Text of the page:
Sunday, May 31, 2020

Superman For the Animals

Superman for the Animals came out polybagged with a handful of comics with a November 2000 cover date. I must have gotten mine with Superman Adventures #41 as I didn't read any of the other comics that this book was sold with. Superman for the Animals was made by DC Comics for the Doris Day Animal Foundation and it's made to talk to kids about animal abuse. The story follows Tommy Delaney, who is new in town, and him getting in with the wrong crowd. This crowd doesn't do the normal things that punk kids do like spraypaint graffiti or sit around drinking alcohol and doing drugs. No, these punks abuse animals.

Superman for the Animals was written by Mark Millar, art by Tom Grummett and Dick Giordano, letters by John Costanza, colors by Glenn Whitmore and Digital Chameleon, edited by Paul Kupperberg. As always, Superman created by Jerry Siegel and Joe Shuster. I do have to warn you, this comic gets rough with animal abuse on every page so if that's something that triggers you, you should bow out now.

The issue starts off with Superman reading some of the many letters that he receives from people all around the world. One of the letters Superman picks up begins "Dear Superman, my name is Tommy Delaney and I'm twelve years old." Tommy is new in town--Springdale. Not only is Tommy new, he had to move mid-semester so he's coming in the middle of everything. Tommy is seated next to Ballser, an angry looking young boy.
Turns out their science teacher has a squirrel in the classroom. Mr. Mulligan found it in a ditch, wounded, so he took it in and has been nursing it back to health over the last two months. "Bushy-tailed rat's probably given half the class rabies by now," Ballser says as he kicks some pigeons out of his way. Tommy has also made other friends and they all hang out with Ballser: Charlie, Donuts, and Eightball. Turns out Ballser has a very specific idea of fun and he quickly reveals it by seeing who can hold their breath the longest--him or Tommy's goldfish.
This would be my first sign that maybe I should stop hanging out with Ballser but Tommy doesn't. Tommy does admit in his letter to Superman that his friends could get a little wild and, yes, even played hooky. Ballser borrows his dad's rifle to get some revenge on a junkyard dog. Donut was bitten by the dog last year and Ballser feels its payback time. Up on a hill, the four boys take their post and Donut takes the shot. The bullet hits the dog in the leg and has to be taken to the vet. The man who owns the dog lives next door to Tommy so Tommy and his dad are outside when their neighbor returns with Major, who had to have his leg amputated. It's here that Tommy learns that there have been a rash of animal attacks lately--hung cats, a dog burned alive in his kennel. Tommy starts to feel really guilty.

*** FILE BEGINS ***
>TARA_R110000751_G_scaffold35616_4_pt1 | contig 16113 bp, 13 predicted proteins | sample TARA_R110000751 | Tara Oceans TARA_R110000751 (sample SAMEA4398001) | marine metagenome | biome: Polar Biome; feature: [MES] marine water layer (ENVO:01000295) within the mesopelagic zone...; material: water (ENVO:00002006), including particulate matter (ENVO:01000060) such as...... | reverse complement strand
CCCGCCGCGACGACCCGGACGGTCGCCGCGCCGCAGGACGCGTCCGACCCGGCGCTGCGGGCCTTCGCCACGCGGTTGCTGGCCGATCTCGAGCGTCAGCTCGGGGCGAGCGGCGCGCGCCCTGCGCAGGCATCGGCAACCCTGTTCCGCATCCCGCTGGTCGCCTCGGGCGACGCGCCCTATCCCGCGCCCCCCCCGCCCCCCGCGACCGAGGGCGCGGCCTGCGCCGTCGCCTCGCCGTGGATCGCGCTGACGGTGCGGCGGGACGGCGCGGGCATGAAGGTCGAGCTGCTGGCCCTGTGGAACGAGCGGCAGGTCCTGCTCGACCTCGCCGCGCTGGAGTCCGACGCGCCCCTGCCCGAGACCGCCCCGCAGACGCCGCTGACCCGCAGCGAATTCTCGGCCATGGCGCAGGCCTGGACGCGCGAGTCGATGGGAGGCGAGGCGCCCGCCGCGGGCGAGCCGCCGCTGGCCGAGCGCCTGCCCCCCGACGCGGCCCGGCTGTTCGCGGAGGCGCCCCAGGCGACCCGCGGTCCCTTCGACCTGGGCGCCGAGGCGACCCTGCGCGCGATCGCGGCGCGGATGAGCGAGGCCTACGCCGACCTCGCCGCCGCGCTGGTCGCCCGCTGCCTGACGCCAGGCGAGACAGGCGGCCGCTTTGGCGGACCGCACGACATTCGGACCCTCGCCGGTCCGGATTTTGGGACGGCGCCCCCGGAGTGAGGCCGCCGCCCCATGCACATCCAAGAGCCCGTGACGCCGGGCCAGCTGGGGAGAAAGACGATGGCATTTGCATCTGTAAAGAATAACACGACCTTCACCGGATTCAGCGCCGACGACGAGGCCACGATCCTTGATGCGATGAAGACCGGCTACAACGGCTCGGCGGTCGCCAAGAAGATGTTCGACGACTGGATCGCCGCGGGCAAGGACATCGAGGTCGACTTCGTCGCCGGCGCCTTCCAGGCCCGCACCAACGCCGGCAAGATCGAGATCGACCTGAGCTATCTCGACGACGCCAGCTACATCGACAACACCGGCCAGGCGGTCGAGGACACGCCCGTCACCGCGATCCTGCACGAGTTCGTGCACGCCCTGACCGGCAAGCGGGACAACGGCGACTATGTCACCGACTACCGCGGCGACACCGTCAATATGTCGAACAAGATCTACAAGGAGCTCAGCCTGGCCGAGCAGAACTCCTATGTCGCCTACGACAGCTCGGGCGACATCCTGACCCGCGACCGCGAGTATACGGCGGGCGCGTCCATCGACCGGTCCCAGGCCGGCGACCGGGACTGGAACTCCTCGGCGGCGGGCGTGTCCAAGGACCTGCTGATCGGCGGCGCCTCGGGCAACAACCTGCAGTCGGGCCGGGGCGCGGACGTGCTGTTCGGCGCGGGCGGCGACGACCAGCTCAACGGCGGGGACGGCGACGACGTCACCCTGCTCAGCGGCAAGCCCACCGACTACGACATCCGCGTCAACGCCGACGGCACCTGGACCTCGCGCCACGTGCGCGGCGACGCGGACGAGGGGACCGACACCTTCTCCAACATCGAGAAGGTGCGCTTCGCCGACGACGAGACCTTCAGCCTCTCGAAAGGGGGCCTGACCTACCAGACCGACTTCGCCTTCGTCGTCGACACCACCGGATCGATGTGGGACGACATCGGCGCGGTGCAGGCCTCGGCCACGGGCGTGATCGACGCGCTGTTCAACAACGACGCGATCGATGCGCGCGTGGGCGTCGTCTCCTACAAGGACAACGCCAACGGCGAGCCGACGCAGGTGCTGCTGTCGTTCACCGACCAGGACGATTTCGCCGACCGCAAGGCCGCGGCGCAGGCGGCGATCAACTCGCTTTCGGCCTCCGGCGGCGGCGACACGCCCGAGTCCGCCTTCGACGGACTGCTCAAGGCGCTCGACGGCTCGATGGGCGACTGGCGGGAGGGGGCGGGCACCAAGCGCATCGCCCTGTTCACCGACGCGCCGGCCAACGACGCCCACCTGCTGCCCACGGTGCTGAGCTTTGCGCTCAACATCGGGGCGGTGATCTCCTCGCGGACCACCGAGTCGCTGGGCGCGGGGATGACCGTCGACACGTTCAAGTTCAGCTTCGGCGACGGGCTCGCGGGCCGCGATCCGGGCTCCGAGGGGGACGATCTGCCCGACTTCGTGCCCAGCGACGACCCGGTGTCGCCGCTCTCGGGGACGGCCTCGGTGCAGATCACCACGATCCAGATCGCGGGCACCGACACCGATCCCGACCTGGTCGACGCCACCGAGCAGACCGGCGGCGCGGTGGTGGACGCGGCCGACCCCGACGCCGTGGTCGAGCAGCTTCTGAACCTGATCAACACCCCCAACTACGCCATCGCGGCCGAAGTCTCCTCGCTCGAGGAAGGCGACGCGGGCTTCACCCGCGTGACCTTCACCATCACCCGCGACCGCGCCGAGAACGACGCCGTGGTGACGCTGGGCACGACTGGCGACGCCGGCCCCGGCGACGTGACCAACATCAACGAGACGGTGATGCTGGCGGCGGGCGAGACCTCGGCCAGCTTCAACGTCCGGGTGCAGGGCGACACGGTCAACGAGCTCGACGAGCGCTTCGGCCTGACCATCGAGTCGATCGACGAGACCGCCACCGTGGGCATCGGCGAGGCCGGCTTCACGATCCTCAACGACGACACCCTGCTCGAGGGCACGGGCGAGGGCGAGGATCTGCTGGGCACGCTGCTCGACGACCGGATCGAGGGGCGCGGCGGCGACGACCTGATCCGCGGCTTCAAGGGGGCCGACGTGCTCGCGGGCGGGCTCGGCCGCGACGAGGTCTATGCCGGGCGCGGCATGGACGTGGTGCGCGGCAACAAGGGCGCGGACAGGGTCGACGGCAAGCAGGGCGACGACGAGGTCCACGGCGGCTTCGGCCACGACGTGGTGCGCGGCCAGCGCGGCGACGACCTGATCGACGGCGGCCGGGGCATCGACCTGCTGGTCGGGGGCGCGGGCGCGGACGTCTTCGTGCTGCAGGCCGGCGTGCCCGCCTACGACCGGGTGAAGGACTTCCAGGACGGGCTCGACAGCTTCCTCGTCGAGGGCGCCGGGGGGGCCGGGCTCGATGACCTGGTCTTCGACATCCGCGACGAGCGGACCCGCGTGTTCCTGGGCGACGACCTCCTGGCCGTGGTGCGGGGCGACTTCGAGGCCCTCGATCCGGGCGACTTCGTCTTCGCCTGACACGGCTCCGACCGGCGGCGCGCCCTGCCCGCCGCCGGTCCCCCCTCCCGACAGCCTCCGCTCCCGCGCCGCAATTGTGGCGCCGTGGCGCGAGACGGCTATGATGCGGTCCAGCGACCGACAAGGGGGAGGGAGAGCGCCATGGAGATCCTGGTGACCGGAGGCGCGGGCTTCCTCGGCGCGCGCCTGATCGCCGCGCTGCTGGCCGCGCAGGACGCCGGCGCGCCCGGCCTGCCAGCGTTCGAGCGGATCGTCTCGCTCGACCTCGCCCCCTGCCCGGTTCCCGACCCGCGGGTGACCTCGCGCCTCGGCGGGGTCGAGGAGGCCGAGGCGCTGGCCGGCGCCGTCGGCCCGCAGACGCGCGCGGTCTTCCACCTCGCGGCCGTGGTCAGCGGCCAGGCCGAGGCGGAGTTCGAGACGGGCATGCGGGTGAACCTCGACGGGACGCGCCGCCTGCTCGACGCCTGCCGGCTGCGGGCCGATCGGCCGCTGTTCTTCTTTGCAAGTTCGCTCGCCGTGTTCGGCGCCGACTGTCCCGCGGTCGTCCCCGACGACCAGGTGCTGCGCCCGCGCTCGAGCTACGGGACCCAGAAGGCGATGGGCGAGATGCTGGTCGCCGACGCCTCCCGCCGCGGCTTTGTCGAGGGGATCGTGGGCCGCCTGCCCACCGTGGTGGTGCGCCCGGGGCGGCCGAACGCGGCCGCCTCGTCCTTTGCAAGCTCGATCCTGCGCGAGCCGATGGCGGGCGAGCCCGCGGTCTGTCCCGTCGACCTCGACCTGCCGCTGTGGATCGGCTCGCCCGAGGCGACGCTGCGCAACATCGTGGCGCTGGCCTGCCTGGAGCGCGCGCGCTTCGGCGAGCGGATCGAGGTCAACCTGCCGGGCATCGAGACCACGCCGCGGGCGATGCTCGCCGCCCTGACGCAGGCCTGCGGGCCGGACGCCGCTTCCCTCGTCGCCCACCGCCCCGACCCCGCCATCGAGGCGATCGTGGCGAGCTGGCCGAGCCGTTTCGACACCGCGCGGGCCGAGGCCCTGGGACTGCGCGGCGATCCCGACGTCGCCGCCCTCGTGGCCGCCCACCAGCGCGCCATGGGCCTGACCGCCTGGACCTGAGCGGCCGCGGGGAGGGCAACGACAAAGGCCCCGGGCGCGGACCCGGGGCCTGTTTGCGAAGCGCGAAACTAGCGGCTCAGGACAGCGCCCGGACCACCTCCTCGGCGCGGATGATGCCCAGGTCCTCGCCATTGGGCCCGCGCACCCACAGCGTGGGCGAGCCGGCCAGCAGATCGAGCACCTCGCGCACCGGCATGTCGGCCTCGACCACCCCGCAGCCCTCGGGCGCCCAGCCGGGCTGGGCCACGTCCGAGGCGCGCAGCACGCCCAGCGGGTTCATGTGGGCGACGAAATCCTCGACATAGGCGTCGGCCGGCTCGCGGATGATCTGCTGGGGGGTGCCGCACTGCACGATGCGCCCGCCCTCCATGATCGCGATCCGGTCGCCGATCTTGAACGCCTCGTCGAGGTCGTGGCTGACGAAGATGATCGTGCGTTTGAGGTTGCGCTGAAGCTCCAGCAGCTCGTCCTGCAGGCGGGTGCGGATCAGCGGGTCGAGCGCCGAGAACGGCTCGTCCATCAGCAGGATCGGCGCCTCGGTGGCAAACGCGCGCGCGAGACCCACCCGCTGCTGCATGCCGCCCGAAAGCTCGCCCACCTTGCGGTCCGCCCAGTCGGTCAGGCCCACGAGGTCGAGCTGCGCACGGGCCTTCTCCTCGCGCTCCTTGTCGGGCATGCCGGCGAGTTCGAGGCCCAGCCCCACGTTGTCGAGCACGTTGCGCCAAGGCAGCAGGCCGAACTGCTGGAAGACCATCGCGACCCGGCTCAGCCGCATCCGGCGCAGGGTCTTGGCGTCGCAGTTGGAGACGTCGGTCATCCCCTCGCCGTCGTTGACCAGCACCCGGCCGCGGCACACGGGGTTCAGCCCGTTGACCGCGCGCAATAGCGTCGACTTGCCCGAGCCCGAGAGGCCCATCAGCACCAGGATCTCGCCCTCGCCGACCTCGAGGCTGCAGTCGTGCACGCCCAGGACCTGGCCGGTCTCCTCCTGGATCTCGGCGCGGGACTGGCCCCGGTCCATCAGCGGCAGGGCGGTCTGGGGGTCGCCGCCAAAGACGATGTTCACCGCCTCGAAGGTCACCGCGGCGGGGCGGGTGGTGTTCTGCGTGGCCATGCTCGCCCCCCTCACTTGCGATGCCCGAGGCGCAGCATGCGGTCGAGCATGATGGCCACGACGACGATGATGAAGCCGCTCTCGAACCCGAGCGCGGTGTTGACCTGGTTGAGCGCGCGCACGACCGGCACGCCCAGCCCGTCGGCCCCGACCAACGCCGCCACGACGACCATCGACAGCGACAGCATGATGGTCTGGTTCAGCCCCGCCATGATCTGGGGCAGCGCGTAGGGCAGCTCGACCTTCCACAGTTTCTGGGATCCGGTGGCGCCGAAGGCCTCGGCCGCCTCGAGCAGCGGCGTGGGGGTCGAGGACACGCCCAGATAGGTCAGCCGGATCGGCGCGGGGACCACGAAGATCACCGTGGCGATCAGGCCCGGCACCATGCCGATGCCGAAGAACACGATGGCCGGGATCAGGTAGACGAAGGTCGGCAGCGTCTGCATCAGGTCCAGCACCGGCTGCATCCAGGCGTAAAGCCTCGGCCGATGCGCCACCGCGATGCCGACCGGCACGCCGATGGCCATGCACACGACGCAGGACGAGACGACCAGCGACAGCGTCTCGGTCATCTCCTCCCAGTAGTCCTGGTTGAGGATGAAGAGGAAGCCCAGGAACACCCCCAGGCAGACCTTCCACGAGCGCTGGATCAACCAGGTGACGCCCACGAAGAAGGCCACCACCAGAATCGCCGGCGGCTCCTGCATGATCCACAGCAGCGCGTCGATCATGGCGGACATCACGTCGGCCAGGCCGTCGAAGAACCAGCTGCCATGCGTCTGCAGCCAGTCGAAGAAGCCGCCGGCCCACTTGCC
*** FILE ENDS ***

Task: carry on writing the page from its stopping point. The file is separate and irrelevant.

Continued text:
Tommy doesn't know what to do. He knows Ballser is behind the attacks but he doesn't know who to go to. Meanwhile, Ballser and the others are out luring and capturing a cat. They go to a highway overpass and proceed to throw the cat over into traffic. Luckily, Superman happens by and rescues the cat. Ballser wants "his" cat back but Superman apparently just takes it as far away from those boys as possible.
Turns out Superman was in Springdale because of a fire at the chemical plant. The same chemical plant that Tommy's dad works at. Tommy stands in awe of Superman, not because of his superpowers but because of how Superman acted. Superman has all of this power but doesn't use it against people weaker than him. Superman just wants to help which inspires Tommy. At school, Tommy stumbles upon Ballser and the crew blocking a sink with paper towels and flooding Mr. Mulligan's classroom. They have also put the squirrel cage in the sink. Mr. Mulligan gets back and the boys flee out the window. He then notices the cage in the sink and...
Tommy has had enough. At Ballser's house, Tommy says that he is going to confess to Mulligan if Ballser doesn't. "Are you threatening me, Boy Scout?" Ballser sneers. Tommy answers with a fist to the jaw. The two scuffle for a bit with Ballser screaming "I'm gonna kill you for that, moron!" while shoving Tommy into a cabinet. The impact knocks a small case off and it breaks open. Inside are at least a hundred pet collars from what we can assume are Ballser's victims. We've got ourselves a future serial killer in our midst.
"How many animals have you killed, Ballser?" Tommy asks.

"C'mon, th-they're just dumb animals. It's not like I really did anything wrong or broke the law," Ballser tries to explain. "It's not like they feel pain...or have souls like us. Doing stuff to isn't any worse than chopping down a tree or burning trash, right?" Ballser then starts swinging a bat. At humans. At his friends. Charlie takes the bat from him.

"What now, Ballser? People not have soul either, dude?"

Tommy and the others tell Mr. Mulligan about what they did to the squirrel. Ballser is sent to therapy and the other four do some volunteering at the local animal shelter where Tommy makes a new friend. Tommy wraps up this letter to Superman telling him that he deserves to hear some good news. Superman inspired Tommy to do the right thing. Being a hero isn't about throwing your weight around. It's about helping those who can't fight for themselves.

If you suspect or witness animal abuse, you can contact your local law enforcement or animal shelter to file a report. You can remain anonymous. You can learn more about animal abuse from the Humane Society of the United States.